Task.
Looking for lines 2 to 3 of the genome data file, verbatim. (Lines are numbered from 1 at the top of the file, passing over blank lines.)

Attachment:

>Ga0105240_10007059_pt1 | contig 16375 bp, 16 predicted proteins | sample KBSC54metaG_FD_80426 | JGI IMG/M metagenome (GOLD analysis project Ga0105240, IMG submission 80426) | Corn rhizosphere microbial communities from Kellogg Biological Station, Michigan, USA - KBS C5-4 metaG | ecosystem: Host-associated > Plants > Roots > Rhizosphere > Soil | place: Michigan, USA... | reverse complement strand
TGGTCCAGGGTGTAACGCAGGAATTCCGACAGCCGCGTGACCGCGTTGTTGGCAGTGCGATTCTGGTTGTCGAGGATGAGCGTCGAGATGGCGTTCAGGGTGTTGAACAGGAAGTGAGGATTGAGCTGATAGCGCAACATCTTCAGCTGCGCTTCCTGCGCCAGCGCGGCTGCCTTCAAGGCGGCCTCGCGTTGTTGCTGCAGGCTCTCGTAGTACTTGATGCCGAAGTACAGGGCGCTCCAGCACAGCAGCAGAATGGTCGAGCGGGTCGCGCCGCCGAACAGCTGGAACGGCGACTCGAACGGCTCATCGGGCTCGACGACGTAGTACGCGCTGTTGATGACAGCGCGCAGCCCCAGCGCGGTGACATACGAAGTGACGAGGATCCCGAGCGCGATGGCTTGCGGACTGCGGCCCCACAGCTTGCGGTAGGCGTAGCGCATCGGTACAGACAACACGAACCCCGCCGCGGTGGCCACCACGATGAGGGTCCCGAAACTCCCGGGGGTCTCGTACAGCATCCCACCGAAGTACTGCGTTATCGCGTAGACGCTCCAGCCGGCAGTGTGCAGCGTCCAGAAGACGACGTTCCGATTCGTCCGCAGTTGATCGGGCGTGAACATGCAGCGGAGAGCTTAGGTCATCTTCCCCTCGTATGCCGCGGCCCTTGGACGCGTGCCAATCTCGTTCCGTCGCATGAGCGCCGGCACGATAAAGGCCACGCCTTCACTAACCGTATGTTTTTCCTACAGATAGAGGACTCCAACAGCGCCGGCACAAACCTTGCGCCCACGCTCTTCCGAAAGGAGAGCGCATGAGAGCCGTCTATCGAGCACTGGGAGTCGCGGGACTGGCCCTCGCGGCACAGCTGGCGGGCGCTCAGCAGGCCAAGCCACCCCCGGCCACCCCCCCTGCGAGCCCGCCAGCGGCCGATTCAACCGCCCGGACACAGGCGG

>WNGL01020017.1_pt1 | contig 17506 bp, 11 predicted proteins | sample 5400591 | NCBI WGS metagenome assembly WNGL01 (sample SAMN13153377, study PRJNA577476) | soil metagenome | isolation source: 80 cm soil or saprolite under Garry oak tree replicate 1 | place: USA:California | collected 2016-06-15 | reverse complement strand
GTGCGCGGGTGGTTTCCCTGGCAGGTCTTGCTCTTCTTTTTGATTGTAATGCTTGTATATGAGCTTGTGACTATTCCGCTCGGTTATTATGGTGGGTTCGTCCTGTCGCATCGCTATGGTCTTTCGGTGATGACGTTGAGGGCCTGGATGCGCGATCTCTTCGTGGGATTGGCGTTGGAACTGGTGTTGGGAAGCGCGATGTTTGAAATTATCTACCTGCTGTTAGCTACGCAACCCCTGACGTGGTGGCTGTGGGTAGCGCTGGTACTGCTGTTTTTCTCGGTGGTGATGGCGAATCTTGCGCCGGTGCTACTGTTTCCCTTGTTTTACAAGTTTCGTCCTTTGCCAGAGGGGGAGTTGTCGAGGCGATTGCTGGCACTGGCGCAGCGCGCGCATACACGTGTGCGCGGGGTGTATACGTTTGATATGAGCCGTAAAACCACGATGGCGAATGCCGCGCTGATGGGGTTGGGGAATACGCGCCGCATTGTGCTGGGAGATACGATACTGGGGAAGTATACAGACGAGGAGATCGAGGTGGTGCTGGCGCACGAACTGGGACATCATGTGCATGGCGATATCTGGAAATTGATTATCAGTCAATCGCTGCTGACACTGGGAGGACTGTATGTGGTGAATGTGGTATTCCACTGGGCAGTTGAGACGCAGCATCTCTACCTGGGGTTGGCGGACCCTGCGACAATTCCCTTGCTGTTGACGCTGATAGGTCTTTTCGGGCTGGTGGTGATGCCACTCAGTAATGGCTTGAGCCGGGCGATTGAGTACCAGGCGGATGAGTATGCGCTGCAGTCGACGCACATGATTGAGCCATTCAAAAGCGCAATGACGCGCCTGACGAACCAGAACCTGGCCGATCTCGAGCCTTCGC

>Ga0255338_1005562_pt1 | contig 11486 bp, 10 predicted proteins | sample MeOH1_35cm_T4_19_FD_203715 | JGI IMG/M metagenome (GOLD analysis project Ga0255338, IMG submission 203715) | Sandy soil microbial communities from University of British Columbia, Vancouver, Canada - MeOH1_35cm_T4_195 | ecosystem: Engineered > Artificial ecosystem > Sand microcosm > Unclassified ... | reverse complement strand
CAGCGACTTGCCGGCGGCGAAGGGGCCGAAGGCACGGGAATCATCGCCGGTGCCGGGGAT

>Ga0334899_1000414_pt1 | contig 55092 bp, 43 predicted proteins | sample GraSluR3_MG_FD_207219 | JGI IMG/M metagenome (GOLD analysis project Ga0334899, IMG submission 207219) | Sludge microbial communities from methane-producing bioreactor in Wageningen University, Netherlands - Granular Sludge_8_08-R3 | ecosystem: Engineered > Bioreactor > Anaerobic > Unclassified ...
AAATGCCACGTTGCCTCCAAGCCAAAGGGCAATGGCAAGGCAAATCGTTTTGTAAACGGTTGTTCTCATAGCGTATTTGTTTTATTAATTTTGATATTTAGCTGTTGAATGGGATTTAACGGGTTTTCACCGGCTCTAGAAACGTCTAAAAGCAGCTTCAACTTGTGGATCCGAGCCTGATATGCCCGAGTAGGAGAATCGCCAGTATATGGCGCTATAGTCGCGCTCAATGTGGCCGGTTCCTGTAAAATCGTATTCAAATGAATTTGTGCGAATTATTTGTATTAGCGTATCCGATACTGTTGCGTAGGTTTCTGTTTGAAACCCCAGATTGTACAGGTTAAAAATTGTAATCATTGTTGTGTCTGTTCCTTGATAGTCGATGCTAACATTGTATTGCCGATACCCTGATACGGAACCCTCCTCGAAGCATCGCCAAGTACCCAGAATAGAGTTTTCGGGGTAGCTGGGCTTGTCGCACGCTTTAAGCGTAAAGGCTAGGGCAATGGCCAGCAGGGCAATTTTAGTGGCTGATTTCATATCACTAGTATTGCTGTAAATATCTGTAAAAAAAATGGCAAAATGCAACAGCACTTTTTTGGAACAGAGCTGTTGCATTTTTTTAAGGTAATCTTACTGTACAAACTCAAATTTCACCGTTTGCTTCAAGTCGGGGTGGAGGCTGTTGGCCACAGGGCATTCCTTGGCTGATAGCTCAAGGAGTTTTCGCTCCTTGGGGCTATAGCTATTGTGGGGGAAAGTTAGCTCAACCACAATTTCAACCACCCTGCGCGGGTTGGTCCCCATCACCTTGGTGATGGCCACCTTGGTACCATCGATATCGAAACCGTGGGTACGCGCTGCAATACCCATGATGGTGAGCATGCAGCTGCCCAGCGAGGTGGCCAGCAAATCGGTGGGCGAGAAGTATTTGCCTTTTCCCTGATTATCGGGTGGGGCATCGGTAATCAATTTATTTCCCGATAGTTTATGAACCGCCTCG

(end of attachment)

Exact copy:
TGGTCCAGGGTGTAACGCAGGAATTCCGACAGCCGCGTGACCGCGTTGTTGGCAGTGCGATTCTGGTTGTCGAGGATGAGCGTCGAGATGGCGTTCAGGGTGTTGAACAGGAAGTGAGGATTGAGCTGATAGCGCAACATCTTCAGCTGCGCTTCCTGCGCCAGCGCGGCTGCCTTCAAGGCGGCCTCGCGTTGTTGCTGCAGGCTCTCGTAGTACTTGATGCCGAAGTACAGGGCGCTCCAGCACAGCAGCAGAATGGTCGAGCGGGTCGCGCCGCCGAACAGCTGGAACGGCGACTCGAACGGCTCATCGGGCTCGACGACGTAGTACGCGCTGTTGATGACAGCGCGCAGCCCCAGCGCGGTGACATACGAAGTGACGAGGATCCCGAGCGCGATGGCTTGCGGACTGCGGCCCCACAGCTTGCGGTAGGCGTAGCGCATCGGTACAGACAACACGAACCCCGCCGCGGTGGCCACCACGATGAGGGTCCCGAAACTCCCGGGGGTCTCGTACAGCATCCCACCGAAGTACTGCGTTATCGCGTAGACGCTCCAGCCGGCAGTGTGCAGCGTCCAGAAGACGACGTTCCGATTCGTCCGCAGTTGATCGGGCGTGAACATGCAGCGGAGAGCTTAGGTCATCTTCCCCTCGTATGCCGCGGCCCTTGGACGCGTGCCAATCTCGTTCCGTCGCATGAGCGCCGGCACGATAAAGGCCACGCCTTCACTAACCGTATGTTTTTCCTACAGATAGAGGACTCCAACAGCGCCGGCACAAACCTTGCGCCCACGCTCTTCCGAAAGGAGAGCGCATGAGAGCCGTCTATCGAGCACTGGGAGTCGCGGGACTGGCCCTCGCGGCACAGCTGGCGGGCGCTCAGCAGGCCAAGCCACCCCCGGCCACCCCCCCTGCGAGCCCGCCAGCGGCCGATTCAACCGCCCGGACACAGGCGG

>WNGL01020017.1_pt1 | contig 17506 bp, 11 predicted proteins | sample 5400591 | NCBI WGS metagenome assembly WNGL01 (sample SAMN13153377, study PRJNA577476) | soil metagenome | isolation source: 80 cm soil or saprolite under Garry oak tree replicate 1 | place: USA:California | collected 2016-06-15 | reverse complement strand